Wednesday, May 20, 2009

Freedom Fries and Liberty Measles

The points of view to which people ascribed to are often strange things open to change at the fickle drop of a hat or the frightened switch of political winds.  There are a few historical examples of this that were as swift a change as a fad and lasted just as long before otherwise fading into obscurity.  These changes fall under the scope of propaganda and fit in all friendly-like with nationalism of the dark stripe that shares a bed with rank racism.  The case is made in defending choices like these that the opposed lack patriotism, morals, and make even their grandmother's sick.  Side with them or with the so-called enemy, no fence sitting is allowed.  Of course such cowing is never seen as such, and the possibility that it is an overreaction is entirely outside the possibilities of reality.

These points of view changes hinge on transferring ideas, or exchanging them.  A 2003 political disagreement with France, for instance, led American Congress to force menu changes to include items such as 'Freedom Fries', and 'Freedom Toast'.  They could not do away with such iconic foods as such, but the name could certainly be changed.  A rose by any other name would smell just as sweet.  A similar backlash against Germany around WWI led to some people renaming Dachshunds as 'Liberty Dogs' and talk of cases of 'Liberty Measles'.  To untangle the need to change the names from the impression that these are good, wholesome, American things was impossible.  It was convoluted logic to rename the measles rather than use it to lay blame, but the initial base logic was specious to begin with.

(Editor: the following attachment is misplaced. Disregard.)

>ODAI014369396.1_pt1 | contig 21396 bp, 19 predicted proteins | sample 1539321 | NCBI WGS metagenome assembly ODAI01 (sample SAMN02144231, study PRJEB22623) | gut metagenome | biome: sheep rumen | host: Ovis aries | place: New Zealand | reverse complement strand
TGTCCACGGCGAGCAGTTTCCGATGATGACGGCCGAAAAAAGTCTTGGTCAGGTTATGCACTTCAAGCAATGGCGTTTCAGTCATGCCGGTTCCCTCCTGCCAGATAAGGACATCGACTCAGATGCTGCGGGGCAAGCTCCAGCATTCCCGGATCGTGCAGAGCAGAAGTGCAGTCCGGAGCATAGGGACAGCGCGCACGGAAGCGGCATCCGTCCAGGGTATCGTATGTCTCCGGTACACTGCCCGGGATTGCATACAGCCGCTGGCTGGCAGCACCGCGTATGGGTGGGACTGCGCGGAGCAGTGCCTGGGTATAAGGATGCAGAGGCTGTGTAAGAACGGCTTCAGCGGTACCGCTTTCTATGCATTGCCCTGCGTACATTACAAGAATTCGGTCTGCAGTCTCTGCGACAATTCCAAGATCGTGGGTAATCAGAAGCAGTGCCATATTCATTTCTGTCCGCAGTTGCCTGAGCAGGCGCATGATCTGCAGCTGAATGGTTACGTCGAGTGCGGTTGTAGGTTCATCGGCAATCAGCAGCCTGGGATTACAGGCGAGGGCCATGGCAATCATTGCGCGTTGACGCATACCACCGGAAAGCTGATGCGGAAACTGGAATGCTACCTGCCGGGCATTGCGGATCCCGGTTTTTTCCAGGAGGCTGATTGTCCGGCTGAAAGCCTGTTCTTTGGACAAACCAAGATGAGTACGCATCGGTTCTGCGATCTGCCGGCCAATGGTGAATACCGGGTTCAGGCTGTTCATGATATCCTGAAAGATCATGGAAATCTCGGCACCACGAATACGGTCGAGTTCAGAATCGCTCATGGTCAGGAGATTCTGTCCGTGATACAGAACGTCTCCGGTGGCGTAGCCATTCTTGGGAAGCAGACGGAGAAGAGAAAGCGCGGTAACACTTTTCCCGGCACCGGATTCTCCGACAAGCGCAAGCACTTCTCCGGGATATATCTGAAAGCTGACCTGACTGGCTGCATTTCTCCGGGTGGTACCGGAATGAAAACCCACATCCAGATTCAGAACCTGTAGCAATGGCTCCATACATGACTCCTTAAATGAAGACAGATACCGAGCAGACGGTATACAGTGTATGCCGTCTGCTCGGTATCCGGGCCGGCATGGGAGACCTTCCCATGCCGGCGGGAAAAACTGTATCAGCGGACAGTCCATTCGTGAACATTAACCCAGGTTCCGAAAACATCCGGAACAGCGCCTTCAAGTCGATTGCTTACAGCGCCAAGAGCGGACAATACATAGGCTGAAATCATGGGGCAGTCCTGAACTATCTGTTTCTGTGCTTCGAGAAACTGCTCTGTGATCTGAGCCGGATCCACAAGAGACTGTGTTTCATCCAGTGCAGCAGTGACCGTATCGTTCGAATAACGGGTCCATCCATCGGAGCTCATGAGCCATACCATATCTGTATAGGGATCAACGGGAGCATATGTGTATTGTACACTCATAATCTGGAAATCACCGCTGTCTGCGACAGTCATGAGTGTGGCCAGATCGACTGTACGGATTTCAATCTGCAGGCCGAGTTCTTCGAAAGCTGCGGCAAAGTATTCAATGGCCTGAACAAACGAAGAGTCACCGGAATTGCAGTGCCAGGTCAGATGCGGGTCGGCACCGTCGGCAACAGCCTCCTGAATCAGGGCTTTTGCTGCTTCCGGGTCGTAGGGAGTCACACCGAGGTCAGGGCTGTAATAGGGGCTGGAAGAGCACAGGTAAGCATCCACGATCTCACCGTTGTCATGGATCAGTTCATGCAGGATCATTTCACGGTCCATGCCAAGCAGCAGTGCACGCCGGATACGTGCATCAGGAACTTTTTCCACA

The measles example is indicative of the length that was gone to in distancing things.  Changing the name altered its perceived origination and excluded the discoverer's and the disease's heritage.  It also protected any fine, upstanding citizens from the stigma of contracting something from somewhere else, no doubt--in the view of ignorance--from someone who was not so fine or upstanding.  Us versus them paradigms take many forms beyond just these two examples.  They colour and taint perceptions and twist reality subtly.  When they are not so clear, so easily spotted, they can be put to good use to create conflict and tension between characters in plots and settings.  Or in the alternative they can provide otherworldliness to the most mundane of scenes and peoples.

Mood: drained.
Music: Desert Rain by Iced Earth and Ashes to Ashes by Blind Guardian.

Iced Earth: Night of the Stormrider
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Blind Guardian: Somewhere Far Beyond
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